If you want to talk about a super-food – you need to talk about watercress! This unassuming leafy green is a nutritional superstar. It’s also one of the most nutrient-dense foods in the world. Maybe I need to add it to my ever expanding list of 10 Super Healthy Super Foods. That would bring my list of my top 10 favorites up to 15. Let me know if after learning about watercress, if you think deserves a place in my top 10 super healthy super foods list.
Watercress even earned a perfect score on the ANDI nutrient density scale. Once reserved for the wealthy and royal born, this super green deserves a place of honor in your meals.Not only is watercress is a very low in calories and carbohydrates, it’s packed with nutrients. Watercress has more iron in it than spinach. It has more calcium than milk. It has more folic acid than broccoli. It is packed with vitamins A and C – PLUS it is a significant source of lysine, arginine, potassium and beta-carotene.
Watercress, sometimes referred to as True Nasturtium, Indian Cress, or simply Cress. It is a member of the mustard family. It gets its name because it naturally grows in wet areas, such as around springs and along riverbanks. Watercress is among the earliest green vegetables cultivated by man, first by then Persians, then soon after by the Greeks and Romans. Watercress was a staple for Greek and Persian soldiers, who noticed that it improved their health and conditioning.
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So what can watercress do for you? Well, for starters the vitamins and minerals in watercress have been shown to reduce the risks of cataracts, coronary artery disease, lung, breast and hormone-related cancers.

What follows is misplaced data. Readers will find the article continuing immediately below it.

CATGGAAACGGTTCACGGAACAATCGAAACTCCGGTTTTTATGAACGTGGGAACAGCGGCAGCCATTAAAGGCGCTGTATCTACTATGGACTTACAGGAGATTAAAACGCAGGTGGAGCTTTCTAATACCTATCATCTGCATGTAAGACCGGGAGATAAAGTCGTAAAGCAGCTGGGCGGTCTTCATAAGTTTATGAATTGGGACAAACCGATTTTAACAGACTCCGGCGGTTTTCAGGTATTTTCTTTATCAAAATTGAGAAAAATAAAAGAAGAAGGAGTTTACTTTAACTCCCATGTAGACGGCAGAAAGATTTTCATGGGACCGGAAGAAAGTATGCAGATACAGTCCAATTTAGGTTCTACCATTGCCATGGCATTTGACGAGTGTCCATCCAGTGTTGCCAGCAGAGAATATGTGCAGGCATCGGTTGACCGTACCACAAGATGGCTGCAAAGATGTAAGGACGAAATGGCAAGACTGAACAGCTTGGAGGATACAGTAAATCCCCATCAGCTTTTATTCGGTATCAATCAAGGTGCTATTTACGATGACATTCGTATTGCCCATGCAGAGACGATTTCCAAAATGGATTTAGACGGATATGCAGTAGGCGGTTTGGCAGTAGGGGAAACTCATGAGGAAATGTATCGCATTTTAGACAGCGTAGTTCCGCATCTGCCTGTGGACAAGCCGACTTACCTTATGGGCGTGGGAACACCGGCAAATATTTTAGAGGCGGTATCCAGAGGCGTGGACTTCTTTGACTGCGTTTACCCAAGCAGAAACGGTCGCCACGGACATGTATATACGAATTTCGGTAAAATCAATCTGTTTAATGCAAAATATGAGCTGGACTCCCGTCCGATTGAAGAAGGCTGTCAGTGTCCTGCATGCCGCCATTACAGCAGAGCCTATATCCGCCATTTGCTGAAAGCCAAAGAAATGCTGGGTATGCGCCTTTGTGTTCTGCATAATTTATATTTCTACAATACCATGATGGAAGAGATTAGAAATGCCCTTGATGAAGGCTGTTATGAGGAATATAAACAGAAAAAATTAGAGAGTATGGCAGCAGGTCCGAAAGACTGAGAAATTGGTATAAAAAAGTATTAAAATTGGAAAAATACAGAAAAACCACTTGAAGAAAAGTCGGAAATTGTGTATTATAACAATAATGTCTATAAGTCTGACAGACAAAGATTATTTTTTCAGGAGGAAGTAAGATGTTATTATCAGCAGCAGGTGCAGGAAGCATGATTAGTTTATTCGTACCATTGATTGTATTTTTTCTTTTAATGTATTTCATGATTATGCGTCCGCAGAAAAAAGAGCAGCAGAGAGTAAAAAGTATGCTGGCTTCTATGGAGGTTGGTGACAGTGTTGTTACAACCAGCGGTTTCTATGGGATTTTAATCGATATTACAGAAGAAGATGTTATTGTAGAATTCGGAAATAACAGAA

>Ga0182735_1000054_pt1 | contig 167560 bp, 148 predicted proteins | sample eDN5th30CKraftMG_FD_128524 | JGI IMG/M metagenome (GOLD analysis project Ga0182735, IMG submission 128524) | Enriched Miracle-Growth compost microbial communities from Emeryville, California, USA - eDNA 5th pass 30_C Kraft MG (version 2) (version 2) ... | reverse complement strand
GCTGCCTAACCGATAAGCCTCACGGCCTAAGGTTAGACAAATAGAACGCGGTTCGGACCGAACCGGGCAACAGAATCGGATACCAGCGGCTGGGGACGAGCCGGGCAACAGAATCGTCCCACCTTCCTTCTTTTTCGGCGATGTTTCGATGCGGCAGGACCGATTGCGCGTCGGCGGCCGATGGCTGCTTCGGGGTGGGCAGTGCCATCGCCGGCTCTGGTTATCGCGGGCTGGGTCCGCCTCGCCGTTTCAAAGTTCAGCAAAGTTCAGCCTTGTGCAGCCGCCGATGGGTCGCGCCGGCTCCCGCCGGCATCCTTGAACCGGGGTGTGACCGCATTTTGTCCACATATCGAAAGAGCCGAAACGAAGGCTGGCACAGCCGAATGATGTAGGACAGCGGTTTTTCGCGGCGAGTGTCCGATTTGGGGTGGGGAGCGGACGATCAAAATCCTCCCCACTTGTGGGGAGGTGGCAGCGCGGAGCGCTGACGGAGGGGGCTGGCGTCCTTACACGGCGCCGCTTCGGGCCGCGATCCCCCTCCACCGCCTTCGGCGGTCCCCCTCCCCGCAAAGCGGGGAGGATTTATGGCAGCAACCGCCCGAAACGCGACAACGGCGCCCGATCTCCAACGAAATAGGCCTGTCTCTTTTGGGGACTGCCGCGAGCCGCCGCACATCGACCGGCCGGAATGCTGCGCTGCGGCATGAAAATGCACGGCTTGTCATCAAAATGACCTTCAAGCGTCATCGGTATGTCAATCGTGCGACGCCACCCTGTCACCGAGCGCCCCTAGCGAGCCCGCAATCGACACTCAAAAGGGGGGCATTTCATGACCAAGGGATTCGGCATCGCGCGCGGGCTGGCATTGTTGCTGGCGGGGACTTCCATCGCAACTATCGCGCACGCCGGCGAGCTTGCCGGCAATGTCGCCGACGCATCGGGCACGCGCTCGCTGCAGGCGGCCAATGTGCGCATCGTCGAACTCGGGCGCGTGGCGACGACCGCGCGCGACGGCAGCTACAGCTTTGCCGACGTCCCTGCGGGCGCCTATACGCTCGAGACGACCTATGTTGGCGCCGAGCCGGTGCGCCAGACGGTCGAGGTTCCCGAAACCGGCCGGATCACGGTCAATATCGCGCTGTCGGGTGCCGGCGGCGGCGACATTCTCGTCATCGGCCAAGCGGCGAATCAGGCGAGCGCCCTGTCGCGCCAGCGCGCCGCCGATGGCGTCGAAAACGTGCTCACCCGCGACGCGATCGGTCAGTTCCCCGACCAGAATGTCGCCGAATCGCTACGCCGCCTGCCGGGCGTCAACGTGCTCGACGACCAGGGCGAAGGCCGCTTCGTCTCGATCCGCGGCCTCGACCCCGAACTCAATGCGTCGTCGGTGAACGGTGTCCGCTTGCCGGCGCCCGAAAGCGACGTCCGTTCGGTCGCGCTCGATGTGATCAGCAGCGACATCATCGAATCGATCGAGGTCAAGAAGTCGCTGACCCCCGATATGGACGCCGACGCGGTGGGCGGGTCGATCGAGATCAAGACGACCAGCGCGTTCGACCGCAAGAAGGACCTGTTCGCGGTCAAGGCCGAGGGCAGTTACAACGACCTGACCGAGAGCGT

If that’s not enought, watercress is also a natural antibiotic that is especially effective against respiratory and urinary infections. For more information on watercress, just go to www.watercress.com.
Watercress is an aquatic plant best known for its vivid green color and unique flavor. However, a newly cultivated variety of red watercress has quickly established a strong following due to its stunning color and bold peppery taste.
This new variety of watercress with natural purplish-red hues is shaking things up and is an instant hit with chefs around the country. With the same high levels of vitamins and antioxidants as green watercress, it’s also one of Mother Nature’s most nutrient-dense foods. Exclusive to B&W, wild red watercress is available from November through April.
You don’t have to limit yourself to just eating watercress, you can drink it too. Watercress makes a delicious tea.
My challenge for you this month is to eat a “bunch” of watercress at least once a week. It’s most delicious when it’s fresh. You can’t get any fresher than when you grow it yourself. Even in Michigan, all it takes is a window garden kits and watercress seeds to enjoy fresh watercress year round.
If your invitation from the Queen for tea with watercress finger sandwiches hasn’t arrived, try it with quinoa!
Toasted Quinoa with Watercress
1 cup quinoa
1 red pepper, diced
2 green onions, thinly slice
2 Tablespoons olive oil
2 cups water
1/2 cup watercress
- Rinse quinoa before cooking to remove the coating of a bitter substance called saponins.
- Sauté quinoa in olive oil, over medium heat, stirring constantly, until quinoa is lightly toasted.
- Bring water to a boil.
- Stir in quinoa, cover and simmer 15 minutes.
- While quinoa is cooking, add red pepper and green onion to the oil, and sauté just a few minutes more.
- Combine quinoa, red peppers and green onions.
- Allow quinoa mixture to cool.
- Tear the watercress into bite-sized pieces and gently fold into quinoa mixture.
Nutrition facts: 114 calories: 15g carbohydrates, 3g protein, 5g fat